Author Topic: No Set Tillering  (Read 4195 times)

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Offline Badger

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No Set Tillering
« on: September 19, 2016, 11:43:39 am »
No Set Tillering
     No set tillering is a simple way of monitoring the condition of your bow that does not rely on a sense of feel. Instead we use our scales. Whenever a bow starts to take on set or takes on permanent deformation in compression we will have a corresponding drop in draw weight. Your scales will pick up on this before it becomes visually apparent. When we are bringing our unfinished bow down to its target draw weight we want 100% of its reduction in weight to come from wood removal and 0 % of its weight reduction to come from breaking in the bow which is just another word for set. No set tillering can be used on the long string as well as the braced bow.

    This is how it is done. ( long string method) We get the bow bending as evenly as possible with only a small amount of tip movement. We install the long string lets say it hangs down about 6“. Assuming the bow is bending evenly we pull the bow to about 25# and carefully note where on the yardstick it was when we hit the 25#. Lets say we hit 25# at 14“. We move down one inch at a time drawing it further each time as we inch toward our target draw weight (50#). As we move down we also are looking for spots on the limb that need adjusting.

     Each time we advance an inch on the long string and exercise it there we go back to our benchmark at 14“ to see if it has changed. If it has dropped that means the bow is taking set and we need to take action. Lots of reasons a bow might be taking set. Wood is high in moisture, not enough limb bending, bending too much in one place, design is too narrow for the weight you are asking of it. The obvious remedy is to figure out what the problem is. Too little mass is the most common tip off for an under designed bow.

    Suppose once you get to 18“ you see a few spots that need attention and you decide to scrape some wood off. Once you are done scraping the wood go back and start over resetting your benchmark weight at 14“. Every time you remove wood you will need to reset your benchmark weight. If I am using a long string I usually do this until I hit my target weight at about 24“ and then I brace the bow and start the same process over. If your bow is taking set and you keep going with this same procedure don’t blame the procedure. The idea is that this system will tip you off as soon as set starts happening and give you an opportunity to remedy the situation.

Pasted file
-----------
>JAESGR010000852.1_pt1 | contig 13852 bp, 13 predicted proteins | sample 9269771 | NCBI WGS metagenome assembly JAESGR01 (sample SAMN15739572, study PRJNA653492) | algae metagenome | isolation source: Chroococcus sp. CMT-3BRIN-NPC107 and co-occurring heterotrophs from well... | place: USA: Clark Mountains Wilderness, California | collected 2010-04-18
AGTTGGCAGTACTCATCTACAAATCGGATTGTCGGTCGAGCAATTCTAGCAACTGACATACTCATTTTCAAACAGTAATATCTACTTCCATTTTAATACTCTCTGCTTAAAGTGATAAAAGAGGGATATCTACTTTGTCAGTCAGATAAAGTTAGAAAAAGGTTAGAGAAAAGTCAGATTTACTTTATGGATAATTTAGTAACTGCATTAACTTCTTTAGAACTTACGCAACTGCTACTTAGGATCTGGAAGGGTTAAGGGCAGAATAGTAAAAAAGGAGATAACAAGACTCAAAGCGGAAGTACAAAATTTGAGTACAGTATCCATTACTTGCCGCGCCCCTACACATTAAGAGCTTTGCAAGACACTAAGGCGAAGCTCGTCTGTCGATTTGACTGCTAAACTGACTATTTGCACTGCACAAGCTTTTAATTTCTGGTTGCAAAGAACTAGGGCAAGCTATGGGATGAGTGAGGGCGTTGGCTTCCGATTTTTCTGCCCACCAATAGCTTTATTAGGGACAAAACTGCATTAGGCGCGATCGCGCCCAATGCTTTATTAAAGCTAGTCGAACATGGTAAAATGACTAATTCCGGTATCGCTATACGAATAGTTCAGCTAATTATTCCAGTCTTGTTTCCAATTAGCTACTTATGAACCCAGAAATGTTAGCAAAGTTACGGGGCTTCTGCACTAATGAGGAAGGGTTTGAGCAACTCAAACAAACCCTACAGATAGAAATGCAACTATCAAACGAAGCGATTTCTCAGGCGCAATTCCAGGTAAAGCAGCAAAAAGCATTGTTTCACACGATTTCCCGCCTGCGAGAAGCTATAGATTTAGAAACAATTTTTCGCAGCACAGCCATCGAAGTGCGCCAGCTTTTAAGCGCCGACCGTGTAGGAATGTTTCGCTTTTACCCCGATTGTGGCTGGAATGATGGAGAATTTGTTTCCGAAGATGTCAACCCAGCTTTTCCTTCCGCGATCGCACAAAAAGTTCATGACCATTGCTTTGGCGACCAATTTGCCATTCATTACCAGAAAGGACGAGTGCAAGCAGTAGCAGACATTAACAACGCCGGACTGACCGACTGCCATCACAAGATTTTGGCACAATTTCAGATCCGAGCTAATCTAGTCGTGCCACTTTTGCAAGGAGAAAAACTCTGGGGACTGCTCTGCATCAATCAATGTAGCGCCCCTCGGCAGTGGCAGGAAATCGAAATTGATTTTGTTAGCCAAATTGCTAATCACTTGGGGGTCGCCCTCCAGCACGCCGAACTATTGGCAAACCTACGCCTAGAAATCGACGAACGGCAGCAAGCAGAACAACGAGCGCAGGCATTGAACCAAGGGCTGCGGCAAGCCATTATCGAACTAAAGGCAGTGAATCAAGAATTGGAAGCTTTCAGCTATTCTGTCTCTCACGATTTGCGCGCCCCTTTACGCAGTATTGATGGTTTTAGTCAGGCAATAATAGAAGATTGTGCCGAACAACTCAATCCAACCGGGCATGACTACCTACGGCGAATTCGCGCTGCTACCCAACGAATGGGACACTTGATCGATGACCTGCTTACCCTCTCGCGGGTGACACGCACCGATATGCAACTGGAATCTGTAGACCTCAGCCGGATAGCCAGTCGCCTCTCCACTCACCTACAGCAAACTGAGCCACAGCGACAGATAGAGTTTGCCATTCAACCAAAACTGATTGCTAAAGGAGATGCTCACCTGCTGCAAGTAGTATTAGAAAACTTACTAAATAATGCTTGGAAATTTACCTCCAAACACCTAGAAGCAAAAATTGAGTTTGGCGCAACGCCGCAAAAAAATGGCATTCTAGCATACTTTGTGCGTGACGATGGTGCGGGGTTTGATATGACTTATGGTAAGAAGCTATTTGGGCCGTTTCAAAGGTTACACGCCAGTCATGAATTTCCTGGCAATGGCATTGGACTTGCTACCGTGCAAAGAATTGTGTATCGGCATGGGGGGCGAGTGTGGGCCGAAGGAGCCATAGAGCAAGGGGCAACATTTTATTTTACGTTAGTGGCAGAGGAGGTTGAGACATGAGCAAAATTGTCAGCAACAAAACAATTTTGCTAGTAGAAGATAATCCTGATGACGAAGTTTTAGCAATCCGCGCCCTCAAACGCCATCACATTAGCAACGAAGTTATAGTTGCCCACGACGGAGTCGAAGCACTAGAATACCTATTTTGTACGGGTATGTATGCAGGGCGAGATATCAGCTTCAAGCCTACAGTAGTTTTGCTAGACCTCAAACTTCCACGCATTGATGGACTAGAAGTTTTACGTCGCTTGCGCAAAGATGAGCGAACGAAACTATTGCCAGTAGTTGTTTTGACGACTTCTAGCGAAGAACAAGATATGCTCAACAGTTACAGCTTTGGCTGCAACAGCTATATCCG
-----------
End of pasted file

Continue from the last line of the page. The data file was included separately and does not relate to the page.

Feel free to ask questions I may not have been real clear.

Offline PatM

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Re: No Set Tillering
« Reply #1 on: September 19, 2016, 11:51:24 am »
If you are  noticing a drop and then re-set your benchmark a couple of times and likely repeat, aren't you accumulating set anyway?

Offline Badger

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Re: No Set Tillering
« Reply #2 on: September 19, 2016, 11:54:12 am »
  If you loose weight because of wood removal you are not accumalating set. You have to reset everytime you remove wood.

Offline PatM

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Re: No Set Tillering
« Reply #3 on: September 19, 2016, 11:59:07 am »
I mean that you won't really know if the drop is from set or wood removal. If you scrape a bit and the weight has dropped a pound at the benchmark it could be half set and half wood removal unless you really know your scrape to weight ratio.

 

Offline PEARL DRUMS/PEARLY/PD/DRUMS

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Re: No Set Tillering
« Reply #4 on: September 19, 2016, 12:08:45 pm »
Minimal set tillering may be a better descriptive.
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Offline scp

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Re: No Set Tillering
« Reply #5 on: September 19, 2016, 12:23:34 pm »
There will no set until you bend the bow.  ;)

Offline Swamp Thang

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Re: No Set Tillering
« Reply #6 on: September 19, 2016, 03:24:37 pm »
Ahhh so basically if you notice the lbs aren't stacking right or make and or limbs not bending ect. Any changes made restart to process....and whatever your new lbs are at the 14" mark is your new beginning

Offline arachnid

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Re: No Set Tillering
« Reply #7 on: September 19, 2016, 03:39:56 pm »
Thanks a lot Steve. Now I got it. ;D

Offline willie

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Re: No Set Tillering
« Reply #8 on: September 19, 2016, 03:40:36 pm »
Steve
your no set tillering has worked well for me, and I appreciate the help you have given me when putting it into practice a while back.

I would like to share a slighty different way of applying your method, that works well for me.

Instead of pulling to an inch mark and reading off a weight scale, then going back to the previous benchmark,